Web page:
Finance and SRI News

Hold the Beef. More Broccoli Please: Why Hong Kong’s Green Monday Movement Is Building a Flexitarian Globe

(3BL Media and Just Means)- After 13 years of pescetarianism, I might be reconsidering prosciutto and fried chicken. Tragic, to my purist, animal-loving friends, yes. But I feel like I don’t see the industrialization of animal production ending because I substitute tofu for chicken on my bacon-less Cobb salad. When I was a young twenty-something, I quickly gave myself to the anti-climate change, animal-loving campaigners at my university.

The Business Case for B Corps: The Secret’s Out, Part 2

(3BL Media and Just Means) - The movement is growing. Fast. 1,400+ B Corps worldwide. And, the community is partnering together in incredible ways. Sustainable Harvest, for example, a global coffee importer focused on building relationships with farmers, is selling a new coffee, using a 100 percent B Corp supply chain. (More on that story coming soon.) More and more business owners are realizing the value of the B Corp model.

From Wall Street to SRI: Former Goldman Sachs Exec Invests in Triple Bottom Line

(3BL Media and Just Means) - When the bottom fell out of the economy in 2008 and Scott Sadler found himself without a job, he seized the opportunity to make a shift in his career; a change he would not have considered previously. Sadler had developed a solid career in finance and had worked at the VP level with Wachovia Bank and more recently, with Goldman Sachs.

Bringing Women into Africa’s Growth Story

(3BL Media and Just Means)- Yasmin Belo-Osagie and Afua Osei’s paths first crossed when they worked together at McKinsey & Company. But the idea to start a pitch competition and entrepreneurial training organization for women-owned, African companies was birthed a few years later during a women’s conference.

The B Corp Revolution: Investing from the Heart

Sustainable Brands Detroit 2017 Looks For and Finds Common Ground

(3BL Media/Justmeans) — At the onset of Day Two of SB17 Detroit, the thinking behind the conference title, “Redefining the Good Life,” began to reveal itself. A subtext running through the event, like an underground spring, has been the notion that the polarization of our society has become a major barrier to the achievement of a sustainable, flourishing future. That’s why a number of workshops on topics such as “Breaking Through Gridlock,” and “ How to Have Difficult Conversations: Building Bridges in a Divided Country,” are being presented, acknowledging and attempting to address this challenge. The data presented by Solitaire Townsend of Futerra, and later by others, offered some hope that this challenge could  potentially yield.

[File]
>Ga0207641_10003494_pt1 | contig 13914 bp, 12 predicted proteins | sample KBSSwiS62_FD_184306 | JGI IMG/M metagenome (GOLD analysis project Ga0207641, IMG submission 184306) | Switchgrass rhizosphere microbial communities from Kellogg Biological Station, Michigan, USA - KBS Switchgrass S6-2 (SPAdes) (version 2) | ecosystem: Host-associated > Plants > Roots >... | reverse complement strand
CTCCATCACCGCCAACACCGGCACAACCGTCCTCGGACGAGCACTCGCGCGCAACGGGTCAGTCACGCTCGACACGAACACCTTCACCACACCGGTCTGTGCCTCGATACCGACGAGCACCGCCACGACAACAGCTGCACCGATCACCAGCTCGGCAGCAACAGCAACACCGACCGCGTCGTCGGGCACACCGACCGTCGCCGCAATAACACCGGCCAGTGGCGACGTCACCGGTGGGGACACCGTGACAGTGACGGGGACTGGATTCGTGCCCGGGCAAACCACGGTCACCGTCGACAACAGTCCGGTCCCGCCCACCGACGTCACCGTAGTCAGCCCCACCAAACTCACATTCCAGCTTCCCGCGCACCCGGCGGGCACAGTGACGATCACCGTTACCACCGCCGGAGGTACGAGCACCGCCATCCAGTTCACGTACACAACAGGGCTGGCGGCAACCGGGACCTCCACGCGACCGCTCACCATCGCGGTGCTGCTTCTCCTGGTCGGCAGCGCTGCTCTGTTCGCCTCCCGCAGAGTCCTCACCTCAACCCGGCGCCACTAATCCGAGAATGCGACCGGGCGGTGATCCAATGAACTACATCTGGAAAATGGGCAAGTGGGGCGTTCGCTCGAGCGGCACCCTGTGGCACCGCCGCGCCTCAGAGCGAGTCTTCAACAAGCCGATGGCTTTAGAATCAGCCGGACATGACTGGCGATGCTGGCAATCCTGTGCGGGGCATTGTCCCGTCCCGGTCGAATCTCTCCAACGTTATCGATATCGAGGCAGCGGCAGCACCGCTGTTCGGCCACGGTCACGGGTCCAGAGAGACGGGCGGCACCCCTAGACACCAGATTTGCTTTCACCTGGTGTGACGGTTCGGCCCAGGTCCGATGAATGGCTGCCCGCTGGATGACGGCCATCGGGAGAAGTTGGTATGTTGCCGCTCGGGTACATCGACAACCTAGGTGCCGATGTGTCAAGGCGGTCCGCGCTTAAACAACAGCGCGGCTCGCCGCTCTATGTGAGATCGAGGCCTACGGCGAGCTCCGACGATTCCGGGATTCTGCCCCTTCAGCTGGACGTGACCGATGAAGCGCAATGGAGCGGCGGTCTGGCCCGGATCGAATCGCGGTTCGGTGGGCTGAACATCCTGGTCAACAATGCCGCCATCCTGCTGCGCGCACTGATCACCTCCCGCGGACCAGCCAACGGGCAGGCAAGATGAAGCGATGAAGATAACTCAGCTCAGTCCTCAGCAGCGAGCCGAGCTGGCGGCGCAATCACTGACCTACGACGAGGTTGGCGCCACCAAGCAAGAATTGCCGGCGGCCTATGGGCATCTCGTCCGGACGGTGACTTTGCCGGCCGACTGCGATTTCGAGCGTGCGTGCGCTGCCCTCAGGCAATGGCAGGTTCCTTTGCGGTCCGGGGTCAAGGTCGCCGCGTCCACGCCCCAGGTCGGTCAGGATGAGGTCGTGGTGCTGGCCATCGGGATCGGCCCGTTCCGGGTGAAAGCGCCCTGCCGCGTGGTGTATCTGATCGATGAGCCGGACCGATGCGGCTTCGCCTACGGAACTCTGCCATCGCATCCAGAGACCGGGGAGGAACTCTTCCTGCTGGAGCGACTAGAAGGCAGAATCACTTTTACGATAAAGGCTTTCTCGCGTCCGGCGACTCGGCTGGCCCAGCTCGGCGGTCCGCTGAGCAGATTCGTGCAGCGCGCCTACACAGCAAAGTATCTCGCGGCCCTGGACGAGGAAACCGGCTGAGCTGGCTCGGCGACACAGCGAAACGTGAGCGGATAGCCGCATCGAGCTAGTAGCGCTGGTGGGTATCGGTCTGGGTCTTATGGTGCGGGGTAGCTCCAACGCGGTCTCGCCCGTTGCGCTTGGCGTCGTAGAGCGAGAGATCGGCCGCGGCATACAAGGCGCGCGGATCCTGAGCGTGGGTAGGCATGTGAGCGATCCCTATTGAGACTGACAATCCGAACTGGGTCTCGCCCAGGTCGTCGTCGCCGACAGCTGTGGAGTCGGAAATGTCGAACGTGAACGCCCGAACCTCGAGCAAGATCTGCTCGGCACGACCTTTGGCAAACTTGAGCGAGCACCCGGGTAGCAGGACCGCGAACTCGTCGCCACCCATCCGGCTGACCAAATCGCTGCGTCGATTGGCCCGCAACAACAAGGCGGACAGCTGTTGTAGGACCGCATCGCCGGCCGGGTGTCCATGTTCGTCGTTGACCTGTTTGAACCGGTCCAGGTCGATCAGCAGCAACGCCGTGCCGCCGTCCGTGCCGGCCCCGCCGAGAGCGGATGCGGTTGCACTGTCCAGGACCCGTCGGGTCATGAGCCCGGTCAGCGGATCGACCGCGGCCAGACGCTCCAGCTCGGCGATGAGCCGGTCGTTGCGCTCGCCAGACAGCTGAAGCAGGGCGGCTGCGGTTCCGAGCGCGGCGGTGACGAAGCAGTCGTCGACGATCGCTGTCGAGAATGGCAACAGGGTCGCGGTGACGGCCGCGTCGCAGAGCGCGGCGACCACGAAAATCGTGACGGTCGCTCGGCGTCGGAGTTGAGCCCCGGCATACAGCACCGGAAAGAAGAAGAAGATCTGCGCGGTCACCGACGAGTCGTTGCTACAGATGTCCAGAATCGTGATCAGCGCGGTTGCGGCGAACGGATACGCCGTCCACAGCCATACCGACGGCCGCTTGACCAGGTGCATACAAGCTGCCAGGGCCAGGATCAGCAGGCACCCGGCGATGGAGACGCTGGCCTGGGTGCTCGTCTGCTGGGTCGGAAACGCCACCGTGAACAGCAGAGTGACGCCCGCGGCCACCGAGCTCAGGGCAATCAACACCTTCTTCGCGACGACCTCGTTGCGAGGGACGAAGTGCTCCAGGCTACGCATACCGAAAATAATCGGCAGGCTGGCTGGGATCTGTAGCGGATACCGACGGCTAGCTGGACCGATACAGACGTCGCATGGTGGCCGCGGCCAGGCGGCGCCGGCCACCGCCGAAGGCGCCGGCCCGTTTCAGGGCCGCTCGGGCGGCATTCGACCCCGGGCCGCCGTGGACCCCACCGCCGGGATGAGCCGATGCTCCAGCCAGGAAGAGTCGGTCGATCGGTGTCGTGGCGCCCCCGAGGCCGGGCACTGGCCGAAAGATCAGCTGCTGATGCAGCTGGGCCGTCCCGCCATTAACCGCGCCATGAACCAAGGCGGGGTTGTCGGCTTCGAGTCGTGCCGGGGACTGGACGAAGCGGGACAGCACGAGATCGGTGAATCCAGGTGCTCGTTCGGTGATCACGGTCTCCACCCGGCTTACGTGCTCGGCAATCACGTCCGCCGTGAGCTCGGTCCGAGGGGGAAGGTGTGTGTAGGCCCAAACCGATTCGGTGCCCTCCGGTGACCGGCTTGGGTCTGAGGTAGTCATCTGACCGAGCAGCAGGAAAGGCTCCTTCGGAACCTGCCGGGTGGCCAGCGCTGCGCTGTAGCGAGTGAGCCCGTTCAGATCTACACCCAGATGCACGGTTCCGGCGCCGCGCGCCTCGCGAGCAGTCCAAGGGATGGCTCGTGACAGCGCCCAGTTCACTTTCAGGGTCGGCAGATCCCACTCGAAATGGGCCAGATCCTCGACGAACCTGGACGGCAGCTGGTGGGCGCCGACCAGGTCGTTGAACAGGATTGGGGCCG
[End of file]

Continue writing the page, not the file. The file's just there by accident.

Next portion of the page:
According to Harris poll data, taken across generations and political parties, all people essentially agree on the fundamental constituents of the good life. These consist of the following four elements: balanced simplicity, meaningful connections, financial independence, and personal goals. If we all want the same things, it will be far easier to come up with a plan that we can all agree on—it’s only the “how do we get there” part that needs to be resolved. That’s not exactly a walk in the park, but its far easier than if we’d all wanted different things.


Solitaire also shared a pertinent quote from the Bard, “All things are ready if our minds be so,” and an invocation of what Joseph Campbell called the Hero’s Journey. Erica Parker of Harris, carried the story forward with the thought that “If you are not disrupting, you will be disrupted.”
Sharing more data, Parker said that 71% of adults today said that their lives were different than their parents, while 45% said it would be different for their children. As consumers, 51% believe that companies care, though 65% feel that products do , to contribute to a better life. At the same time, while 65% feel that they, as consumers, can influence companies, only 28% say that they have actually tried.


Chris Coulter of GlobeScan and Raphael Bemporad of  BBMG shared results of another survey in which 16,000 people from around the world said that these were the four primary elements of a good life: health & well-being, financial security, meaningful relationships,  and a sense of purpose. Note the similarities to the other poll.  So what’s the problem? For starters massive income inequality, lack of access, and a disconnect between, “aspirations and capacity.”
Oxfam reported that the wealthiest eight people on the planet own as much as the  lowest 3.4 billion people. Trust in institutions is very low. So what to do?

Pages

Subscribe to Finance and SRI